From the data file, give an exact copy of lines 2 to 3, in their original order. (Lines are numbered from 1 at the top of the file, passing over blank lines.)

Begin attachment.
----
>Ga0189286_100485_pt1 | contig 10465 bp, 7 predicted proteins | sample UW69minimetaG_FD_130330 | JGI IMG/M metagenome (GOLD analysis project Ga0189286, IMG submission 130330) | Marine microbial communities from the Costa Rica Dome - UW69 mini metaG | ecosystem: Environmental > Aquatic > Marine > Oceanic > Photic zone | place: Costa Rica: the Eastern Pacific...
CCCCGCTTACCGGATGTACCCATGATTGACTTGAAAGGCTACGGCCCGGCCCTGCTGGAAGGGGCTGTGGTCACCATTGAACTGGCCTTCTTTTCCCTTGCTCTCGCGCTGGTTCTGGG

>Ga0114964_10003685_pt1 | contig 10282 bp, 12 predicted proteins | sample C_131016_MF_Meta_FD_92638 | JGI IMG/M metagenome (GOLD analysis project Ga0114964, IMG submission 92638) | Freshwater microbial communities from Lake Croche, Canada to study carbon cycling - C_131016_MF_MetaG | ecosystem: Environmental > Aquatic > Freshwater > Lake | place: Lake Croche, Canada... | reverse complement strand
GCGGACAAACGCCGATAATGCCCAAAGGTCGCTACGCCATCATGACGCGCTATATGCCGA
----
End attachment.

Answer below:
CCCCGCTTACCGGATGTACCCATGATTGACTTGAAAGGCTACGGCCCGGCCCTGCTGGAAGGGGCTGTGGTCACCATTGAACTGGCCTTCTTTTCCCTTGCTCTCGCGCTGGTTCTGGG

>Ga0114964_10003685_pt1 | contig 10282 bp, 12 predicted proteins | sample C_131016_MF_Meta_FD_92638 | JGI IMG/M metagenome (GOLD analysis project Ga0114964, IMG submission 92638) | Freshwater microbial communities from Lake Croche, Canada to study carbon cycling - C_131016_MF_MetaG | ecosystem: Environmental > Aquatic > Freshwater > Lake | place: Lake Croche, Canada... | reverse complement strand